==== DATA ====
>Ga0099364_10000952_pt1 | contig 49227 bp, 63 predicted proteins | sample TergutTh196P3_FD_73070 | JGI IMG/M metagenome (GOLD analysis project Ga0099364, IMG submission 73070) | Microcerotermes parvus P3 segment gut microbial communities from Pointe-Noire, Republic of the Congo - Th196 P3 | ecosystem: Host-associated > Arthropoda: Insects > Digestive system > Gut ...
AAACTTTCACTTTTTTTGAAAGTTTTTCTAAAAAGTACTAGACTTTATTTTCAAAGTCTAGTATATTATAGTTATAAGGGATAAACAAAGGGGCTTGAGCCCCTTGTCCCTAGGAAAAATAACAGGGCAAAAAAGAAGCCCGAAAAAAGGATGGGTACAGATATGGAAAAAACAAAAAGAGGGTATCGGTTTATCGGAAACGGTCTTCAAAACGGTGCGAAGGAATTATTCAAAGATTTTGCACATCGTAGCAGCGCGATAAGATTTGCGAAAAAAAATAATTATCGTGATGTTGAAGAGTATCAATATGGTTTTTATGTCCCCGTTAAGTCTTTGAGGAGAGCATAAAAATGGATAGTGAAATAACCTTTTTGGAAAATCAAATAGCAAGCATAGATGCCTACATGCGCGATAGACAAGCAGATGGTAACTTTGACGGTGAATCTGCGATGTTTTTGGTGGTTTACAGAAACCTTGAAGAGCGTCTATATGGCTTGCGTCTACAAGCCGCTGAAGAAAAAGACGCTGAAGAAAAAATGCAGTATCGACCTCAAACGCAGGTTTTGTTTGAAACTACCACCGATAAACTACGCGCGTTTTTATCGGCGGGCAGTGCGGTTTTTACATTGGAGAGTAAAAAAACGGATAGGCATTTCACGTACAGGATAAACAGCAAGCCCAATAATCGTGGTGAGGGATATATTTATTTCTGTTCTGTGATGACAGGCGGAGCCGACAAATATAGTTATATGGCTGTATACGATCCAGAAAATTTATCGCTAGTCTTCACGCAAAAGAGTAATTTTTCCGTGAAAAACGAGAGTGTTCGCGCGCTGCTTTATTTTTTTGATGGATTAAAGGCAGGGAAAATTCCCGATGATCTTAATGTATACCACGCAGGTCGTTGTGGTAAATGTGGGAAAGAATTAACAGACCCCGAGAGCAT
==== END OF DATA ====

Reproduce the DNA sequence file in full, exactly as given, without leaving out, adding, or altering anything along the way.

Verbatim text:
>Ga0099364_10000952_pt1 | contig 49227 bp, 63 predicted proteins | sample TergutTh196P3_FD_73070 | JGI IMG/M metagenome (GOLD analysis project Ga0099364, IMG submission 73070) | Microcerotermes parvus P3 segment gut microbial communities from Pointe-Noire, Republic of the Congo - Th196 P3 | ecosystem: Host-associated > Arthropoda: Insects > Digestive system > Gut ...
AAACTTTCACTTTTTTTGAAAGTTTTTCTAAAAAGTACTAGACTTTATTTTCAAAGTCTAGTATATTATAGTTATAAGGGATAAACAAAGGGGCTTGAGCCCCTTGTCCCTAGGAAAAATAACAGGGCAAAAAAGAAGCCCGAAAAAAGGATGGGTACAGATATGGAAAAAACAAAAAGAGGGTATCGGTTTATCGGAAACGGTCTTCAAAACGGTGCGAAGGAATTATTCAAAGATTTTGCACATCGTAGCAGCGCGATAAGATTTGCGAAAAAAAATAATTATCGTGATGTTGAAGAGTATCAATATGGTTTTTATGTCCCCGTTAAGTCTTTGAGGAGAGCATAAAAATGGATAGTGAAATAACCTTTTTGGAAAATCAAATAGCAAGCATAGATGCCTACATGCGCGATAGACAAGCAGATGGTAACTTTGACGGTGAATCTGCGATGTTTTTGGTGGTTTACAGAAACCTTGAAGAGCGTCTATATGGCTTGCGTCTACAAGCCGCTGAAGAAAAAGACGCTGAAGAAAAAATGCAGTATCGACCTCAAACGCAGGTTTTGTTTGAAACTACCACCGATAAACTACGCGCGTTTTTATCGGCGGGCAGTGCGGTTTTTACATTGGAGAGTAAAAAAACGGATAGGCATTTCACGTACAGGATAAACAGCAAGCCCAATAATCGTGGTGAGGGATATATTTATTTCTGTTCTGTGATGACAGGCGGAGCCGACAAATATAGTTATATGGCTGTATACGATCCAGAAAATTTATCGCTAGTCTTCACGCAAAAGAGTAATTTTTCCGTGAAAAACGAGAGTGTTCGCGCGCTGCTTTATTTTTTTGATGGATTAAAGGCAGGGAAAATTCCCGATGATCTTAATGTATACCACGCAGGTCGTTGTGGTAAATGTGGGAAAGAATTAACAGACCCCGAGAGCAT